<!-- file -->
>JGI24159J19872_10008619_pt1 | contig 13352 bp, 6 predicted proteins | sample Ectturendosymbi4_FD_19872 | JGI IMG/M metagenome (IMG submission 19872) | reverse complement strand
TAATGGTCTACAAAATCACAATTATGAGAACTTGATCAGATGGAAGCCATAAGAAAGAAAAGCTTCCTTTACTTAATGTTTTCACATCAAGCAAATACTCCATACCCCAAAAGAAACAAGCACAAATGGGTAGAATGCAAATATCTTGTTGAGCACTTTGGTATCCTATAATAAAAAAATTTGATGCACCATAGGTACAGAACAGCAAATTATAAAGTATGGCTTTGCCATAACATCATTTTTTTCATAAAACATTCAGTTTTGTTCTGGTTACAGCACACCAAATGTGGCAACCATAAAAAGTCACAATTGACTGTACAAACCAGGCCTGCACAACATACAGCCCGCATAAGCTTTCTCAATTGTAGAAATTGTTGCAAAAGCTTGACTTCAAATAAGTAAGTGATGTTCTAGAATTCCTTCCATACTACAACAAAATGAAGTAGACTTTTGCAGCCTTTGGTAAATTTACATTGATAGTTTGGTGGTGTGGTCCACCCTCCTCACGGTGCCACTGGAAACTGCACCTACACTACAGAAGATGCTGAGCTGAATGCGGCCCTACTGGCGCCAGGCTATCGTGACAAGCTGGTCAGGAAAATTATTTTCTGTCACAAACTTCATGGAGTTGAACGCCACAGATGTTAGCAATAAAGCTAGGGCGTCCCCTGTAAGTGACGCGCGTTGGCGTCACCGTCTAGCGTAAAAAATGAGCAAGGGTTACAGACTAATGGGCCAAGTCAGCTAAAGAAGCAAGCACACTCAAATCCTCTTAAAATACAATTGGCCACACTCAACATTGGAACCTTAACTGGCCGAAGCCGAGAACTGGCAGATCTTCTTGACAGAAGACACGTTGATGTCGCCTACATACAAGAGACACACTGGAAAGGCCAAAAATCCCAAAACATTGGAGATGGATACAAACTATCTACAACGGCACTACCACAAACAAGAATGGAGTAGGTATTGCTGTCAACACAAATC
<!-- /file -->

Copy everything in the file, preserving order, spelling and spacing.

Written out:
>JGI24159J19872_10008619_pt1 | contig 13352 bp, 6 predicted proteins | sample Ectturendosymbi4_FD_19872 | JGI IMG/M metagenome (IMG submission 19872) | reverse complement strand
TAATGGTCTACAAAATCACAATTATGAGAACTTGATCAGATGGAAGCCATAAGAAAGAAAAGCTTCCTTTACTTAATGTTTTCACATCAAGCAAATACTCCATACCCCAAAAGAAACAAGCACAAATGGGTAGAATGCAAATATCTTGTTGAGCACTTTGGTATCCTATAATAAAAAAATTTGATGCACCATAGGTACAGAACAGCAAATTATAAAGTATGGCTTTGCCATAACATCATTTTTTTCATAAAACATTCAGTTTTGTTCTGGTTACAGCACACCAAATGTGGCAACCATAAAAAGTCACAATTGACTGTACAAACCAGGCCTGCACAACATACAGCCCGCATAAGCTTTCTCAATTGTAGAAATTGTTGCAAAAGCTTGACTTCAAATAAGTAAGTGATGTTCTAGAATTCCTTCCATACTACAACAAAATGAAGTAGACTTTTGCAGCCTTTGGTAAATTTACATTGATAGTTTGGTGGTGTGGTCCACCCTCCTCACGGTGCCACTGGAAACTGCACCTACACTACAGAAGATGCTGAGCTGAATGCGGCCCTACTGGCGCCAGGCTATCGTGACAAGCTGGTCAGGAAAATTATTTTCTGTCACAAACTTCATGGAGTTGAACGCCACAGATGTTAGCAATAAAGCTAGGGCGTCCCCTGTAAGTGACGCGCGTTGGCGTCACCGTCTAGCGTAAAAAATGAGCAAGGGTTACAGACTAATGGGCCAAGTCAGCTAAAGAAGCAAGCACACTCAAATCCTCTTAAAATACAATTGGCCACACTCAACATTGGAACCTTAACTGGCCGAAGCCGAGAACTGGCAGATCTTCTTGACAGAAGACACGTTGATGTCGCCTACATACAAGAGACACACTGGAAAGGCCAAAAATCCCAAAACATTGGAGATGGATACAAACTATCTACAACGGCACTACCACAAACAAGAATGGAGTAGGTATTGCTGTCAACACAAATC